• C. J. Miles has signed with the Cavaliers. Makes sense. The Cavs have a ton of cap room and are thin at both wing spots.
• Ryan DeGama of CelticsHub on how Boston’s revitalized bench might help the Celtics reverse the team’s long-term decline in scoring efficiency – and have everyone a bit fresher for the playoffs. Boston’s last two Game 7 losses — in the 2010 Finals and last year’s conference finals — have been frighteningly similar symbols of the dual problems plaguing this team since 2008-09: a lack of scoring and depth.
• A fun Q-and-A with Kyrie Irving, who talks about his love of musicals (and performing in them!), feeling at home in Cleveland and lots of other stuff.
• Dan Devine of Yahoo! has been analyzing every second of Olympic basketball, which (I can attest) is damn near impossible to do if you also have to blog about other basketball-related things at the same time. But Devine has done it, and he is churning out really good stuff every hoops day — stuff like this bit on Carmelo Anthony’s sensational performance in Team USA’s 83-point win over Nigeria:
The best player on Team USA is LeBron James, and the second best player on Team USA is Kevin Durant, and if you tried to stretch that question into a triple, you’d have quite a variety of hands sliding into third. But until the day I drop, you will have a hard time convincing me that, on Aug. 2, 2012, there was anyone else in the world more completely doing what he or she was meant to do than Carmelo Anthony. In front of Nigeria, in front of his teammates, in front the world, a man of immense gifts just was. It was one of the most breathtaking things I have ever seen. I hope to see it again soon.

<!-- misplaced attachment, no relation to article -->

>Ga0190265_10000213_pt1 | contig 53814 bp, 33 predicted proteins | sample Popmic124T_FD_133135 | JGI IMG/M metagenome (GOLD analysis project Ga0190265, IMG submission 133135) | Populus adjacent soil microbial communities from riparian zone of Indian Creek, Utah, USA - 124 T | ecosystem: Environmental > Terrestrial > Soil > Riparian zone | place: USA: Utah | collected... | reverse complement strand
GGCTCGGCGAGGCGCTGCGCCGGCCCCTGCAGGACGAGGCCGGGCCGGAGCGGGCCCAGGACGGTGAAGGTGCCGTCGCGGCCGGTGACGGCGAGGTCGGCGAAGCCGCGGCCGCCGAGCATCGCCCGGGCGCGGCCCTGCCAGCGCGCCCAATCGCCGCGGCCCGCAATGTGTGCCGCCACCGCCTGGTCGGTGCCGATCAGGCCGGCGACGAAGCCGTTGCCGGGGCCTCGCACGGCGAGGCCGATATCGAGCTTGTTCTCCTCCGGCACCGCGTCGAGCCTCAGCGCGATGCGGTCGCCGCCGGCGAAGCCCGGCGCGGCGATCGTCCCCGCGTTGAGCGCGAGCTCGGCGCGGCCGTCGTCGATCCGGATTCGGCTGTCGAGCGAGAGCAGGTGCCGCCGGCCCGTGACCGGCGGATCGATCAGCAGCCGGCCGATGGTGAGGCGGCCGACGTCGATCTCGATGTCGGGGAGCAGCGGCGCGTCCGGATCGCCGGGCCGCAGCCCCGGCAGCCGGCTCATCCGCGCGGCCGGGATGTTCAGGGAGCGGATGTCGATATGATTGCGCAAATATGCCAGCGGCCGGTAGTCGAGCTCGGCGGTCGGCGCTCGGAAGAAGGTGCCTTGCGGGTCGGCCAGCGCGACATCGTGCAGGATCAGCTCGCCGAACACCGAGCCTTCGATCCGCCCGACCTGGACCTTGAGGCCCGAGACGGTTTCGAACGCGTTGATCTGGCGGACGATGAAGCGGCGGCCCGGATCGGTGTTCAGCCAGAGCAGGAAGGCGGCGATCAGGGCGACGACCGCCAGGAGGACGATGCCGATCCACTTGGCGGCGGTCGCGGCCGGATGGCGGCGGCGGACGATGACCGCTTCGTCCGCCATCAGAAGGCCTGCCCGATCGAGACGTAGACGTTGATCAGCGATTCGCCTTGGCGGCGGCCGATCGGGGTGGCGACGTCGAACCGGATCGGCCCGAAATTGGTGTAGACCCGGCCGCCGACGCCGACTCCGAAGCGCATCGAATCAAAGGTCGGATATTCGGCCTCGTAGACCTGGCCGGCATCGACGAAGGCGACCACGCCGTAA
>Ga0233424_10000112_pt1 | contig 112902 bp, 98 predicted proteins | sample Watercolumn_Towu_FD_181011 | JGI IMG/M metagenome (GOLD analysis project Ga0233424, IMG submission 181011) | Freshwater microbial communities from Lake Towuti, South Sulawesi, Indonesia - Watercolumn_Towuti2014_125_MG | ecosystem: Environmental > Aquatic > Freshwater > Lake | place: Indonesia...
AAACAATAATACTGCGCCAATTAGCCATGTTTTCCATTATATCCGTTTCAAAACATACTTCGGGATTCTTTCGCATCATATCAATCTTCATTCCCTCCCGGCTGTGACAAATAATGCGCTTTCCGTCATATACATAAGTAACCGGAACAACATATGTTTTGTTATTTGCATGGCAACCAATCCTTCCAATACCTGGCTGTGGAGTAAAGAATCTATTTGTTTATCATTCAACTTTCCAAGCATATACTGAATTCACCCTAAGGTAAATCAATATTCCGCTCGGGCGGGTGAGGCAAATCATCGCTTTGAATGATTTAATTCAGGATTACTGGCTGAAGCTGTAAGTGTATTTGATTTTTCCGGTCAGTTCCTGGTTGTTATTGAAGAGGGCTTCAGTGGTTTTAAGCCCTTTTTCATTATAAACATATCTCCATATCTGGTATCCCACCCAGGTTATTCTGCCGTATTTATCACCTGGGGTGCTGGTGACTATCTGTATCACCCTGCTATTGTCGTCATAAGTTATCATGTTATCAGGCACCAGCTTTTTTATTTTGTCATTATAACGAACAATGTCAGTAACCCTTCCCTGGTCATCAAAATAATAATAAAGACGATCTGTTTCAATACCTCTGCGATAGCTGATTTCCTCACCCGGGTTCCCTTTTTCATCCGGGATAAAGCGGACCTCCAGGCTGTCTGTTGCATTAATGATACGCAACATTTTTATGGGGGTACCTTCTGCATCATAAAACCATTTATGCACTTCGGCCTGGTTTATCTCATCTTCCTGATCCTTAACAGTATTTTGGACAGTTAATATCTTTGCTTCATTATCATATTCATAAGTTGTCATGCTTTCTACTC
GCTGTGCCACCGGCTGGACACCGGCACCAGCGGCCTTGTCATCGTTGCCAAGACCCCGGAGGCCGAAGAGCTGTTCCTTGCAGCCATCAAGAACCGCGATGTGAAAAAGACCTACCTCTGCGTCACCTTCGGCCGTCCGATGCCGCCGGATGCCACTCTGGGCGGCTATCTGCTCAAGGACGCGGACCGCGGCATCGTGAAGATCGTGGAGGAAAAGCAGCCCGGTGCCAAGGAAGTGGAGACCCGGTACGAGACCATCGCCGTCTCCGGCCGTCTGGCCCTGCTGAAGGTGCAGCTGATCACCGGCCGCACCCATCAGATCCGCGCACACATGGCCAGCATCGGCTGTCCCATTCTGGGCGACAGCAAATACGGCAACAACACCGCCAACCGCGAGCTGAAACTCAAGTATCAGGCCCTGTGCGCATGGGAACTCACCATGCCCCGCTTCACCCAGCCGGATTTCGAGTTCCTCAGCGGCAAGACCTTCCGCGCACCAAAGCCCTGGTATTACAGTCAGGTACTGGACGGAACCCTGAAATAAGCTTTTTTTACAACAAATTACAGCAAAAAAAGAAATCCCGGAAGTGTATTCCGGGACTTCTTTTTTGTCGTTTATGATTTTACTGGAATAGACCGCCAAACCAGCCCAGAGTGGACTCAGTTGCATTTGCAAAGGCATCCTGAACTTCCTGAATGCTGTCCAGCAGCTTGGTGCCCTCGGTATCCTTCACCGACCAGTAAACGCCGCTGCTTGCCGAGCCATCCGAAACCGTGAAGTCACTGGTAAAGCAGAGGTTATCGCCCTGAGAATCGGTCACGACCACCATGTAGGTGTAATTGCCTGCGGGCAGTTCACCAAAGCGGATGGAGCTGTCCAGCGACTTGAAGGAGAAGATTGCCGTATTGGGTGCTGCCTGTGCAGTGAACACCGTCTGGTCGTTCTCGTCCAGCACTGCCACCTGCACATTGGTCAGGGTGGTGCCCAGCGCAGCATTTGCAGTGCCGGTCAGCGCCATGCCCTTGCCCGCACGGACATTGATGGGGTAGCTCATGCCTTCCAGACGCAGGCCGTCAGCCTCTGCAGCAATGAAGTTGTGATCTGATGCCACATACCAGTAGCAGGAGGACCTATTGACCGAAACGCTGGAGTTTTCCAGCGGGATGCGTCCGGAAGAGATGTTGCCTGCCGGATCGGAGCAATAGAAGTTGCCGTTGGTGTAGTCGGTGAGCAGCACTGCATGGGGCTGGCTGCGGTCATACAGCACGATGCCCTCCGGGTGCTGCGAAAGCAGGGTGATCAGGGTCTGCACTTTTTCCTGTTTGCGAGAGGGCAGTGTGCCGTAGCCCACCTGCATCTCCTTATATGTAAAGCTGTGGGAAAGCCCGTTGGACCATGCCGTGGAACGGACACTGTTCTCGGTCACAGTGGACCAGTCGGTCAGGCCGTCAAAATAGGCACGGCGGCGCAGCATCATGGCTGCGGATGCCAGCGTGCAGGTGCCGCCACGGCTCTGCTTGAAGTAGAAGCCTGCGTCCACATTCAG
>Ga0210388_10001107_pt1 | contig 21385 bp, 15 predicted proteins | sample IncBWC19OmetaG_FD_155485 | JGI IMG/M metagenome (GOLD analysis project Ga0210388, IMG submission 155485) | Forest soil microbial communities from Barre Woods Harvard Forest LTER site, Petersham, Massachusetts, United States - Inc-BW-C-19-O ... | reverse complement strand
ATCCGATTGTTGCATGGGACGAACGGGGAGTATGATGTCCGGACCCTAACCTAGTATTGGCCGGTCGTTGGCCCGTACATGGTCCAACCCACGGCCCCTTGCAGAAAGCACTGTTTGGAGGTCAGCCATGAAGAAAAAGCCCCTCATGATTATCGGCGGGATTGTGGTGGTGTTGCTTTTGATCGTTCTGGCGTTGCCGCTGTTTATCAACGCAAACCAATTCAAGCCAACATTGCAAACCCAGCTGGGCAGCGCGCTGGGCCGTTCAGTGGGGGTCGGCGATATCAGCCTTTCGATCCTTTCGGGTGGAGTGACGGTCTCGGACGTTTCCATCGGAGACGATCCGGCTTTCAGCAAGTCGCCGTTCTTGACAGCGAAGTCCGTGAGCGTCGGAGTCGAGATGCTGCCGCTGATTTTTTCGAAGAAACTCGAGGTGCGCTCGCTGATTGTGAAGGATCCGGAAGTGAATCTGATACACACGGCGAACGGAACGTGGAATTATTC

Click that link for much more on Australia, Manu Ginobili’s brilliance and Joel Freeland’s future in the NBA.
• For John Canzano of the Oregonian, that win over Nigeria was so one-sided as to sway him to the side of those who would like pros over 23 years old banned from Olympics basketball:
A man with an all-access pass could walk all around the Olympic Park on a given day here and find warming, shining, inspiring examples of what the Olympics are about. This 17-day festival features a line of rich, authentic, culminating moments in the athlete’s lives. I’m not sure exactly what the Olympic spirit is — by definition, anyway — but I know what it is not.